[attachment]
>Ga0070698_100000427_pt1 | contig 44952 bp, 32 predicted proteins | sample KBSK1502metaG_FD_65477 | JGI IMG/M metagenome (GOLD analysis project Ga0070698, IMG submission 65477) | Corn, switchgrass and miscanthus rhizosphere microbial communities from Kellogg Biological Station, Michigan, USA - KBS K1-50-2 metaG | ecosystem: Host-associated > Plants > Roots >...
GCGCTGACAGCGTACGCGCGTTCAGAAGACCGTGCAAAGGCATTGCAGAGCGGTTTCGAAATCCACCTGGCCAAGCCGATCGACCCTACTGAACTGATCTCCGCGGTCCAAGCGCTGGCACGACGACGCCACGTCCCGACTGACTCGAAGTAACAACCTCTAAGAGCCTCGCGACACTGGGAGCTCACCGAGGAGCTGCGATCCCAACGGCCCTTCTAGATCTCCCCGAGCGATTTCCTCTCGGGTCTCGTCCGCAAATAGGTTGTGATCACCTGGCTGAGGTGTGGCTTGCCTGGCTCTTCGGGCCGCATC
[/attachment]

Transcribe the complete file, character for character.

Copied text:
>Ga0070698_100000427_pt1 | contig 44952 bp, 32 predicted proteins | sample KBSK1502metaG_FD_65477 | JGI IMG/M metagenome (GOLD analysis project Ga0070698, IMG submission 65477) | Corn, switchgrass and miscanthus rhizosphere microbial communities from Kellogg Biological Station, Michigan, USA - KBS K1-50-2 metaG | ecosystem: Host-associated > Plants > Roots >...
GCGCTGACAGCGTACGCGCGTTCAGAAGACCGTGCAAAGGCATTGCAGAGCGGTTTCGAAATCCACCTGGCCAAGCCGATCGACCCTACTGAACTGATCTCCGCGGTCCAAGCGCTGGCACGACGACGCCACGTCCCGACTGACTCGAAGTAACAACCTCTAAGAGCCTCGCGACACTGGGAGCTCACCGAGGAGCTGCGATCCCAACGGCCCTTCTAGATCTCCCCGAGCGATTTCCTCTCGGGTCTCGTCCGCAAATAGGTTGTGATCACCTGGCTGAGGTGTGGCTTGCCTGGCTCTTCGGGCCGCATC